Positive Discrimination: Good or Bad?

I’m delighted that Obama won a second term in office. His political agenda is more inclusive and less discriminative than Romney’s – consequently making him a more suitable leader of one of the world’s most powerful countries.

To have a president who plans on reversing Roe vs Wade (Romney) would propel America back half a century – to a time when men made decisions about women’s bodies. Obama knows that women are responsible enough to make their own decisions.

When Obama was first elected – and throughout his recent campaign – the colour of his skin sparked widespread discussion and debate. For Obama to be the first black president of the USA is monumental; it will hopefully open the doors to wider ethnic diversity in American politics, but it is of less importance than the fact that he is just the best person for the job.

Caitlin Moran’s recent Tweet concerning the lack of ‘WOCs’ in American sitcom Girls (WOC = women of colour) has made it clear that we need to open our minds – creatively and politically – to accepting that women and men, black and white, live together in America, and should each have the same opportunities and representation.

[youtube http://www.youtube.com/watch?v=Q_L52eExAHU&w=560&h=315]

Moran said that she couldn’t give a shit about the lack of black women in the all-white cast of Girls. It could be said that it was Lena Dunham (the writer’s) creative vision – and prerogative – to cast women who matched the characters she dreamt up. But when it doesn’t realistically reflect the cultural diversity of Brooklyn: where it’s set, it causes issues.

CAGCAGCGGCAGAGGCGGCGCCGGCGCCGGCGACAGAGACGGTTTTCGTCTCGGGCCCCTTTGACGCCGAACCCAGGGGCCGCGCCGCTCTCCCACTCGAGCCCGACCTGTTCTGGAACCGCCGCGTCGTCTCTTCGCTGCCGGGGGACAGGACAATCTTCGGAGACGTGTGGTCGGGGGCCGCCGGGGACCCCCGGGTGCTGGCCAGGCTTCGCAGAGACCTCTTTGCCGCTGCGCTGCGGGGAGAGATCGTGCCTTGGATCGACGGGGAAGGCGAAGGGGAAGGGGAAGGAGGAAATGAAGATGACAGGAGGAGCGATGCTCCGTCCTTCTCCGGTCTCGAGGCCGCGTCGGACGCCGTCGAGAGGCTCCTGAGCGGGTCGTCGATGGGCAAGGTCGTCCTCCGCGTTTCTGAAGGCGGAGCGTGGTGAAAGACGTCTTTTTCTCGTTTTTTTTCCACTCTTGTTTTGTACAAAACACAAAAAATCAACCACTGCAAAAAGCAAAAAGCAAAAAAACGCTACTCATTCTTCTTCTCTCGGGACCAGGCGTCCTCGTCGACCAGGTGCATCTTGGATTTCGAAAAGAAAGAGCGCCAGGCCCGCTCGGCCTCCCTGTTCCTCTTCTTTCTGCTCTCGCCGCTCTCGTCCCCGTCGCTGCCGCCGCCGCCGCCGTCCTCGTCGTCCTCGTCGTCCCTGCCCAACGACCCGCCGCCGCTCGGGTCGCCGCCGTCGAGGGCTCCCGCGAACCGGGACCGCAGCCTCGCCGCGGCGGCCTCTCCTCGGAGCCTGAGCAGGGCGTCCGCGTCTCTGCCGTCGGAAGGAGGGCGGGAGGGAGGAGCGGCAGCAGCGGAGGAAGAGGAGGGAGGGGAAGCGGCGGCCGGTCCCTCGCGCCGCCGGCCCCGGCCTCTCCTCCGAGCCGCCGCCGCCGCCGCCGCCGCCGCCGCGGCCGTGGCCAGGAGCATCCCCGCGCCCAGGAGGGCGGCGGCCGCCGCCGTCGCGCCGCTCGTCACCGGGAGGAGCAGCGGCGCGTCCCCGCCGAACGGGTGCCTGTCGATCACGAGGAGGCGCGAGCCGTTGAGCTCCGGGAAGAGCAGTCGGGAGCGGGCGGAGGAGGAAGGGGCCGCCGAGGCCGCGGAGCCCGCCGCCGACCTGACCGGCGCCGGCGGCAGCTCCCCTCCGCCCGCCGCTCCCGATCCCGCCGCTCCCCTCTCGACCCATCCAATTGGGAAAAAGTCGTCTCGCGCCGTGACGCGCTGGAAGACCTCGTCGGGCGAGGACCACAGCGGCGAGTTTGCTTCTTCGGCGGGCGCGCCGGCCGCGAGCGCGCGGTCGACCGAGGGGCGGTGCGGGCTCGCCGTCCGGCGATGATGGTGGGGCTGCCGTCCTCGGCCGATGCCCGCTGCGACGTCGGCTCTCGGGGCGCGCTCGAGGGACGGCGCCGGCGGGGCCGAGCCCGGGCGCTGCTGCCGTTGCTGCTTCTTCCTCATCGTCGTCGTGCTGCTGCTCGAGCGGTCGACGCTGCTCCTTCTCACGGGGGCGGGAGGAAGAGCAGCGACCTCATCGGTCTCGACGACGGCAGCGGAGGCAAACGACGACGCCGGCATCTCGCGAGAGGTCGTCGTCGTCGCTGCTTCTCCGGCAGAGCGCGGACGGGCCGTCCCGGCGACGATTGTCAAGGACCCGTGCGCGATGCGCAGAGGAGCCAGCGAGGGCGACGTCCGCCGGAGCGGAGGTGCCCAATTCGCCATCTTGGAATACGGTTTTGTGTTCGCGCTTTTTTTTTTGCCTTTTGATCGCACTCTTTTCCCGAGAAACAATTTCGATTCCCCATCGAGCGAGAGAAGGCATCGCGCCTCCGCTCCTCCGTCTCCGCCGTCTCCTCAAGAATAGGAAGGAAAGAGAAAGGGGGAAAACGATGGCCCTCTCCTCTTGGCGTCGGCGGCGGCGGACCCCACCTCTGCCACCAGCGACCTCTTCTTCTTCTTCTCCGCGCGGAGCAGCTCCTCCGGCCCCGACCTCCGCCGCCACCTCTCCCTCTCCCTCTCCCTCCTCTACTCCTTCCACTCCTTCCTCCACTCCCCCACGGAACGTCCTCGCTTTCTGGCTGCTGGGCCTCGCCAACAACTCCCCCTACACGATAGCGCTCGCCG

Race is political. Better representation of the ethnically diverse western world – in politics and in the media – tells young people that the opportunities are there, independent of the colour of your skin.

Gender is also political. And Girls, at least, works to combat the sexualisation and objectification of women – by avoiding the stick thin, shiny-haired demographic that so many other American sitcoms suggest represent America – and, instead, casting young women who look real and whose sole purpose isn’t to obtain the latest pair of Manolos.

Moran may have been arguing that political correctness can stifle (in the case of Girls) creativity. But until there is no racial, sexual, ability discrimination – until it has become the norm for black people to be featured in sitcoms, for women; or disabled people, to be elected in Parliament/ Congress – without it rousing debate – maybe we do need to work harder to be inclusive.

Positive discrimination is, of course, still discrimination. But when our eyes are opened to what is possible: a black man as president, a woman working in Parliament etc – it becomes part of our sphere. And it then becomes natural for writers to envisage black women in sitcoms like Girls.

I don’t think Lena Dunham should go back and re-write Girls. But I do think the rest of us could open our minds to portraying society as it actually is – not as the media tells us it is – through our art.

As mentioned earlier – Obama won because of his political agenda/ attributes, not because he’s black, but this has helped to combat the ‘white, male, middle/upper class’ classification that had become synonymous with the US presidency.

Women shouldn’t get a job in Parliament/ Congress because they are women, nor should ethnicity determine whether or not someone can star in a sitcom, but if everyone just opened their minds to these possibilities – it would start to happen without the need for positive discrimination.

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